Acoustic Phonon Lifetimes and Thermal Transport in Free-Standing and Strained Graphene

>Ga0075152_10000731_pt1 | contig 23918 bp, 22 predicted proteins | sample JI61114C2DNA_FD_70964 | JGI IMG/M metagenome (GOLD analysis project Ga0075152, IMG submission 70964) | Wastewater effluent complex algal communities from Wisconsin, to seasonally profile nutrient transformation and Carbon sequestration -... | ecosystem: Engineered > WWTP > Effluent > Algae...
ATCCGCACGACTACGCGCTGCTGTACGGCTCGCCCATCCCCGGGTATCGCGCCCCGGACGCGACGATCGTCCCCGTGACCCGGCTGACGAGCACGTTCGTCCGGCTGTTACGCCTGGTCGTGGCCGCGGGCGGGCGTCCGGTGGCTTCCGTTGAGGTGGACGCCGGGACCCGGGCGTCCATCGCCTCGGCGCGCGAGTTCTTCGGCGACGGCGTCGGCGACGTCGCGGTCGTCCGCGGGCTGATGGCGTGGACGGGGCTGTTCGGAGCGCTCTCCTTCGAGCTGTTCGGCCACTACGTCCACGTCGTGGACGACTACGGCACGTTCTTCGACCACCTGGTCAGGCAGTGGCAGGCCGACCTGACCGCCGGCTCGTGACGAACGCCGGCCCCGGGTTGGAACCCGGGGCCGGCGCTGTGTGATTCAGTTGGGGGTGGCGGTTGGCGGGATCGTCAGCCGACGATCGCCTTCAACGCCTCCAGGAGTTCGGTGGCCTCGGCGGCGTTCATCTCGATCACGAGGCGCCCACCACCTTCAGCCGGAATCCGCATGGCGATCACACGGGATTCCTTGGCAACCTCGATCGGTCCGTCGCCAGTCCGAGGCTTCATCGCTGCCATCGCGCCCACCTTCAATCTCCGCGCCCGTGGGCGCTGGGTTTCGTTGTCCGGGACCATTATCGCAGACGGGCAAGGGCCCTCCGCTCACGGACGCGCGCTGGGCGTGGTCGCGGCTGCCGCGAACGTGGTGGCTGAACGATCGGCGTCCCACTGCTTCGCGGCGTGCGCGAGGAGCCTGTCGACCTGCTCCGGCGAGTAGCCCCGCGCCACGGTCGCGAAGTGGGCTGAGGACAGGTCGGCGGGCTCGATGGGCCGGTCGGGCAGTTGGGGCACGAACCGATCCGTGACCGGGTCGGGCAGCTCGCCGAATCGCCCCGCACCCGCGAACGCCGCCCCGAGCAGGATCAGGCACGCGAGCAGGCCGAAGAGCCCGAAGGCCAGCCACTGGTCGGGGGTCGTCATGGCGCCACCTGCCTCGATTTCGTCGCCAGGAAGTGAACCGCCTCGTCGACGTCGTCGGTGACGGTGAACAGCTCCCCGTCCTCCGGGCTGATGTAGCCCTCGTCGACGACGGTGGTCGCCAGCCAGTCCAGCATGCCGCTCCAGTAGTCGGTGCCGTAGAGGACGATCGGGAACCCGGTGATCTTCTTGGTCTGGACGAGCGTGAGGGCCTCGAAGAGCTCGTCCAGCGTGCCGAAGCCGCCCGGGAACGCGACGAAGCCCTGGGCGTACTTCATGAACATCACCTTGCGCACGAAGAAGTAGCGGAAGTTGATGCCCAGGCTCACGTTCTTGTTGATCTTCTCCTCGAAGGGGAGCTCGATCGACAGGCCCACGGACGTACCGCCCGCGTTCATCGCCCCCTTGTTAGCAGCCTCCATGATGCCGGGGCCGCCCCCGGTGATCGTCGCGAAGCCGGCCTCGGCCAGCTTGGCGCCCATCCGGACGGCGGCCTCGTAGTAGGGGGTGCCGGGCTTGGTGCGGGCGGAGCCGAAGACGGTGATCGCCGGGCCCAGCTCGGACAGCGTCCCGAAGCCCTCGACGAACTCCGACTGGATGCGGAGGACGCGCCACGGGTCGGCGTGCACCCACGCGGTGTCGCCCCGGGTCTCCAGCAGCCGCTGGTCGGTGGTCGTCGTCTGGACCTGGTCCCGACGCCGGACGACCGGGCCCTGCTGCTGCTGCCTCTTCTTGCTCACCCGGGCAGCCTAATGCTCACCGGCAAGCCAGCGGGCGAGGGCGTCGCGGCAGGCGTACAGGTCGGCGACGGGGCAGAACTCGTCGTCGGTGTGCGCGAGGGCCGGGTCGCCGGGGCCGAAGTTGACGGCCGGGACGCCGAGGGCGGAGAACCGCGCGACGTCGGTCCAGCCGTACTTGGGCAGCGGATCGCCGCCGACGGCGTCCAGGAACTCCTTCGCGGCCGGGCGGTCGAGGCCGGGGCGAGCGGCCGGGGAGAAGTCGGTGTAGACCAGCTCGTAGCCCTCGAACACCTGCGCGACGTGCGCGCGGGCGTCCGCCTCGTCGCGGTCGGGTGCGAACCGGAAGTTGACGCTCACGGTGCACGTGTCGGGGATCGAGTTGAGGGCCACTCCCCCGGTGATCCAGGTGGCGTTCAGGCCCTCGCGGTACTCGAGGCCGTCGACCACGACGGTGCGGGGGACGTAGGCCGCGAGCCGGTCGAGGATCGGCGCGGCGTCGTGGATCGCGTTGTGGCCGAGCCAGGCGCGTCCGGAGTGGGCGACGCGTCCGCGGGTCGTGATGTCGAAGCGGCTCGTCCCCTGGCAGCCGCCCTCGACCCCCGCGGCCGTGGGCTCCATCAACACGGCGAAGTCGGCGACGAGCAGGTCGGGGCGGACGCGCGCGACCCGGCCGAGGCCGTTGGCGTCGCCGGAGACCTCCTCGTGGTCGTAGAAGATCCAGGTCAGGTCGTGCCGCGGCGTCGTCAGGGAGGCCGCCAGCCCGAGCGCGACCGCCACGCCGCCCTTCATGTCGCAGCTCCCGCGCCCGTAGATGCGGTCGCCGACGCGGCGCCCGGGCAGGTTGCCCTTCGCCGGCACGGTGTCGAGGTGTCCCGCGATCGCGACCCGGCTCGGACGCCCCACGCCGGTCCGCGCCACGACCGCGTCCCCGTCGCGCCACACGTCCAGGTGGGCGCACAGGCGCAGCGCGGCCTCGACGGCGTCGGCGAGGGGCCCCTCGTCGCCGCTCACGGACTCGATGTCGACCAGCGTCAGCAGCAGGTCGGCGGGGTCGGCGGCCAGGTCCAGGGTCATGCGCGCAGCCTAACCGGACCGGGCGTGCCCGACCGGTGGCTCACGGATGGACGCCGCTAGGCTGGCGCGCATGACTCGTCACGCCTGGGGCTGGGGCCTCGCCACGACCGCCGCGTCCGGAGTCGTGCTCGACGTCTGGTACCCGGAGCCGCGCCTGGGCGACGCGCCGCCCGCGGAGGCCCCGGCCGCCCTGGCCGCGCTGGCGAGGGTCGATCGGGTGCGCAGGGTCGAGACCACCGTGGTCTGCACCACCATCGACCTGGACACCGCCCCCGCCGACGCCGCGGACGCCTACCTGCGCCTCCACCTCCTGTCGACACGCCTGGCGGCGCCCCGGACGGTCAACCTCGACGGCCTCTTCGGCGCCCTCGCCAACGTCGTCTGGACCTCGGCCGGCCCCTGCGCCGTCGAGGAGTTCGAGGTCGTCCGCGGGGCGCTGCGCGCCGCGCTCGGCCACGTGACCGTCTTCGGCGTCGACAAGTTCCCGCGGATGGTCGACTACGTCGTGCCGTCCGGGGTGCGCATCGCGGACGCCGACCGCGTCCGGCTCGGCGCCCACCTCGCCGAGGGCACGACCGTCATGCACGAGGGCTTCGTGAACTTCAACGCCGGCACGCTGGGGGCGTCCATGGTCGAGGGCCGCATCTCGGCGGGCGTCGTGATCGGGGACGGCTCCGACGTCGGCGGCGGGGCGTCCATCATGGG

We use first-principles methods based on density functional perturbation theory to characterize the lifetimes of the acoustic phonon modes and their consequences on the thermal transport properties of graphene. We show that using a standard perturbative approach, the transverse and longitudinal acoustic phonons in free-standing graphene display finite lifetimes in the long-wavelength limit, making them ill-defined as elementary excitations in samples of dimensions larger than similar to 1 mu m. This behavior is entirely due to the presence of the quadratic dispersions for the out-of-plane phonon (ZA) flexural modes that appear in free-standing low-dimensional systems. Mechanical strain lifts this anomaly, and all phonons remain well-defined at any wavelength. Thermal transport is dominated by ZA modes, and the thermal conductivity is predicted to diverge with system size for any amount of strain. These findings highlight strain and sample size as key parameters in characterizing or engineering heat transport in graphene.